Studies have shown that the forces, trends, and pace of the business environment have the single greatest influence on shaping organizational culture. But there are even more global forces affecting the business environment in subtle, but profound ways that define how organizations must interact with customers and respond to competitors in order to achieve sustained business performance. This article identifies Four Global Forces that will shape organizational culture for the next 50 years: a) Advances in Science and Technology, b) Global Redistribution of Knowledge, Power, and Wealth, c) Competing Political, Cultural, and Religious Ideologies, and d) Sustainability of the Physical Environment.
Advances in Science and Technology
The 20th Century discoveries in quantum physics that led to the development of solid-state electronics, information technology, global telecommunications, the media, and the Internet combined with the mapping of the human genome and the development of nanotechnology have changed our world forever. These scientific and technological advances have extended the biological range, speed, and accuracy of the human senses and enhanced our ability to communicate. The global village that has emerged because of our ability to know what is happening on the other side of the earth instantaneously has irrevocably changed the human experience of space and time that existed for more than 10,000 years. Despite the continued expansion of silicon-based memory, the information processing capability of the human brain remains more or less constant, so this global force places enormous and immediate stress on people’s ability to manage ever increasing levels of data and information. Advances in science and technology will continue to have dramatic affects on the business environment and the ways in which organizational culture evolves in response. So consciously creating an organizational culture that effectively interacts within the frenetic changes created by advances in science and technology is a key strategy for controlling your organization’s destiny.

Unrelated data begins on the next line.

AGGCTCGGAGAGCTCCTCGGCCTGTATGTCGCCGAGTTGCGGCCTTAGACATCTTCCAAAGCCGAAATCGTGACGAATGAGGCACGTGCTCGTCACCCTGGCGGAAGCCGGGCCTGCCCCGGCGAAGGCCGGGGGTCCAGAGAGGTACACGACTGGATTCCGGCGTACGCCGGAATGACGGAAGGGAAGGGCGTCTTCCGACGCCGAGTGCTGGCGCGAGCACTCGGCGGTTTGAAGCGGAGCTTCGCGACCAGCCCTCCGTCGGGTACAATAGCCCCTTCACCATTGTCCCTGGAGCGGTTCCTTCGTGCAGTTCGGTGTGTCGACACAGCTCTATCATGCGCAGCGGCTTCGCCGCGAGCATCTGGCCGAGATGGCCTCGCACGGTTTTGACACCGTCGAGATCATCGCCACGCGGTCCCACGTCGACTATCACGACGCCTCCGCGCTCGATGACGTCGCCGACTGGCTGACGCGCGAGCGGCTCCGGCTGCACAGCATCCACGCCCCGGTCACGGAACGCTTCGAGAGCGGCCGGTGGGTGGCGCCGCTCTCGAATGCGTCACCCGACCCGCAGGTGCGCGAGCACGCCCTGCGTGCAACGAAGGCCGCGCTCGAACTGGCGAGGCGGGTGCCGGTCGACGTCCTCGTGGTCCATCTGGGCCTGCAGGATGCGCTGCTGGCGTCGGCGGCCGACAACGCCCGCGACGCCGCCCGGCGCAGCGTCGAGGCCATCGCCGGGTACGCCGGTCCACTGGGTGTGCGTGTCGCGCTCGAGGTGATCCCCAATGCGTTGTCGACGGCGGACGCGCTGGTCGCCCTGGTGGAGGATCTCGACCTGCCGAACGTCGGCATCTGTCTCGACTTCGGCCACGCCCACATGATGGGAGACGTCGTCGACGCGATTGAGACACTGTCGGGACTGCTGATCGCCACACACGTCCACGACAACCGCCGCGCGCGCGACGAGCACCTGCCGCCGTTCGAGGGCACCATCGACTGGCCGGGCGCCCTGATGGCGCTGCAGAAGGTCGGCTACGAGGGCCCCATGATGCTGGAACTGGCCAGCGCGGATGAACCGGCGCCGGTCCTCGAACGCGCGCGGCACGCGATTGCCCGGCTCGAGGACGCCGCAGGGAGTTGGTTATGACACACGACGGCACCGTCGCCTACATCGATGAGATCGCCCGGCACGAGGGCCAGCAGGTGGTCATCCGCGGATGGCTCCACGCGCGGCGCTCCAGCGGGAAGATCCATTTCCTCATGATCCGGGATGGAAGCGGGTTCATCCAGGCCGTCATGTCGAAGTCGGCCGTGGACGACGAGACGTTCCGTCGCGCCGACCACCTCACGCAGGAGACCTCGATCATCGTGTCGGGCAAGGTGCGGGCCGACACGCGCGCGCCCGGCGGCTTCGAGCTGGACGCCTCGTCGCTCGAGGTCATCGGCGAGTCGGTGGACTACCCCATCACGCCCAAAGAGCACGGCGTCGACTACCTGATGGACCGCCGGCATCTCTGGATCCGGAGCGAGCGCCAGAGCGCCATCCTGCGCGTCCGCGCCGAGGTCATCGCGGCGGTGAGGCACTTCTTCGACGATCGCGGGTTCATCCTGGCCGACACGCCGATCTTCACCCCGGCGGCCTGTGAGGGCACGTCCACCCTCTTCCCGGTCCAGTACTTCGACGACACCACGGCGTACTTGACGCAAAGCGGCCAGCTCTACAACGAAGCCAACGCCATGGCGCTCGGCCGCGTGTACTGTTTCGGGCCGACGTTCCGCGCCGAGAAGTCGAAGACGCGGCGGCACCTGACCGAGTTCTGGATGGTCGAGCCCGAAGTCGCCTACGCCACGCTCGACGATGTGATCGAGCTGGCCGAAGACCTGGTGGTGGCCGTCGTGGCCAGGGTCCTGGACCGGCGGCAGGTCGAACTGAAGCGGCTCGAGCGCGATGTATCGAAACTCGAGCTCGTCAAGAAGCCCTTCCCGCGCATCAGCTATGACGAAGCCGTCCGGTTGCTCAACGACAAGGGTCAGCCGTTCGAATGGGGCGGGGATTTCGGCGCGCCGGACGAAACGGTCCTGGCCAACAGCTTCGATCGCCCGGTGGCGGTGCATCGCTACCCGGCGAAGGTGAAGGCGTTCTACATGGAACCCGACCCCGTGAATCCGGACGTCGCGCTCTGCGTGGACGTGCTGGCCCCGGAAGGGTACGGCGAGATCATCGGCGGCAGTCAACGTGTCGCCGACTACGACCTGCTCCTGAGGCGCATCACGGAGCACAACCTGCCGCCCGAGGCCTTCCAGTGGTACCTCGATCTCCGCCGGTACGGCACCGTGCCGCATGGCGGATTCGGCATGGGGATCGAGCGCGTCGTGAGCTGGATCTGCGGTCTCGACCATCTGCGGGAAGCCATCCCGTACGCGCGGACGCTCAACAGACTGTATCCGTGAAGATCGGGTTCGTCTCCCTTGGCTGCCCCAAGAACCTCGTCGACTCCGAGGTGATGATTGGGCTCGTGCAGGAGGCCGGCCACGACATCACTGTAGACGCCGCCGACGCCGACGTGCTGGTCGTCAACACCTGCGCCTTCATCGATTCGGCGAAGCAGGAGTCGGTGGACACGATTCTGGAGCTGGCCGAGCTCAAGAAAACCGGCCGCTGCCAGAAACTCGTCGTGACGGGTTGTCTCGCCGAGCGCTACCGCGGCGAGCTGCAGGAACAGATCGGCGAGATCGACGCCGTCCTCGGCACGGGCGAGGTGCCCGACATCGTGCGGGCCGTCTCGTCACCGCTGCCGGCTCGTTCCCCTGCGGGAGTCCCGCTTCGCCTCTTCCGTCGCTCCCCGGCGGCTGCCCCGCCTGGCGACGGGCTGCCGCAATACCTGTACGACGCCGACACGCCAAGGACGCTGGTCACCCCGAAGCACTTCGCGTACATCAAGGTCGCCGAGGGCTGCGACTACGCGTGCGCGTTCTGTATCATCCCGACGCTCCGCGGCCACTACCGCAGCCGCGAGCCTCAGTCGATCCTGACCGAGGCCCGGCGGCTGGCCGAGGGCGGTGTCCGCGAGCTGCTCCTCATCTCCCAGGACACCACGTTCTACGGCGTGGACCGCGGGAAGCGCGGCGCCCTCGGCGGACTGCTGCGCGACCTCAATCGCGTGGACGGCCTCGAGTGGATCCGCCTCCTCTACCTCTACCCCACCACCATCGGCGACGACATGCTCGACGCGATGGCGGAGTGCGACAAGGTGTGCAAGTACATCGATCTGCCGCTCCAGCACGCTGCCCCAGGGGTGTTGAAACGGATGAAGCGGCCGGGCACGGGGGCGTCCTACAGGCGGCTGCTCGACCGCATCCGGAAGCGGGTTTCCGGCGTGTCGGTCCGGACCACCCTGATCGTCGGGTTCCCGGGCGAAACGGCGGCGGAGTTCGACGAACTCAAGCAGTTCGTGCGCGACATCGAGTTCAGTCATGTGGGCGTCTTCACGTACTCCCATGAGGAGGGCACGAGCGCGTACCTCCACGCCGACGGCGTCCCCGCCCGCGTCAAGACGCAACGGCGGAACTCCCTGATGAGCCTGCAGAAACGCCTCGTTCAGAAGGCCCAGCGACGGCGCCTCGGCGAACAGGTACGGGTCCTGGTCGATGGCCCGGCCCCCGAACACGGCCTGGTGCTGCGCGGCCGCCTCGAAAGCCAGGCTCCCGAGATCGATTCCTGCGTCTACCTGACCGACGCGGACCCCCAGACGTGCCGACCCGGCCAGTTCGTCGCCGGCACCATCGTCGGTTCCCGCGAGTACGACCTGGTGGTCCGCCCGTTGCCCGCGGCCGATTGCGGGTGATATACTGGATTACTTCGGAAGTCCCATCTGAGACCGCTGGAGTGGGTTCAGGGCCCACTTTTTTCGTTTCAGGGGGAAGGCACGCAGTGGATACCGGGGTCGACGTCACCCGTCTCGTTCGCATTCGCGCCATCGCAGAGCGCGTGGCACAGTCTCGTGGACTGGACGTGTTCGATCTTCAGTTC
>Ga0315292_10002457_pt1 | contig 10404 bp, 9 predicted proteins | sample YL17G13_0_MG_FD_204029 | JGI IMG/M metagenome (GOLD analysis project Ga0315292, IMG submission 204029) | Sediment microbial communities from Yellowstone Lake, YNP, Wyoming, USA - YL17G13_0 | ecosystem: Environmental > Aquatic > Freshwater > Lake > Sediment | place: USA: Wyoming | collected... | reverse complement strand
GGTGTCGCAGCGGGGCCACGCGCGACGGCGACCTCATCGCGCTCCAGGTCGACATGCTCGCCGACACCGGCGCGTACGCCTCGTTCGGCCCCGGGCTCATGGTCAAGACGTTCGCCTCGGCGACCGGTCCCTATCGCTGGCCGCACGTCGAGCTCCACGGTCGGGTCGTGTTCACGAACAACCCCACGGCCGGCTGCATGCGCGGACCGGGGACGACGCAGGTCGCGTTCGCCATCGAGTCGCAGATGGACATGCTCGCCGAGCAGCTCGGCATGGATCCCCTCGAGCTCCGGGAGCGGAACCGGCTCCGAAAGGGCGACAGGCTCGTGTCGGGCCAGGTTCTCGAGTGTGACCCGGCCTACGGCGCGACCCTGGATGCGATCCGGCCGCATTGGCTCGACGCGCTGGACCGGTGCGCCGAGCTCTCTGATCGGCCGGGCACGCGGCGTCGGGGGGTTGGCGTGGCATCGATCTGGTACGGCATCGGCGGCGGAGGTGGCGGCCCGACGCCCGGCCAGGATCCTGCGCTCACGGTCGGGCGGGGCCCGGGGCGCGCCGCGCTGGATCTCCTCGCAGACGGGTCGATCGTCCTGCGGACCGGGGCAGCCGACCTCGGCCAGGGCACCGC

The Global Redistribution of Knowledge, Power, and Wealth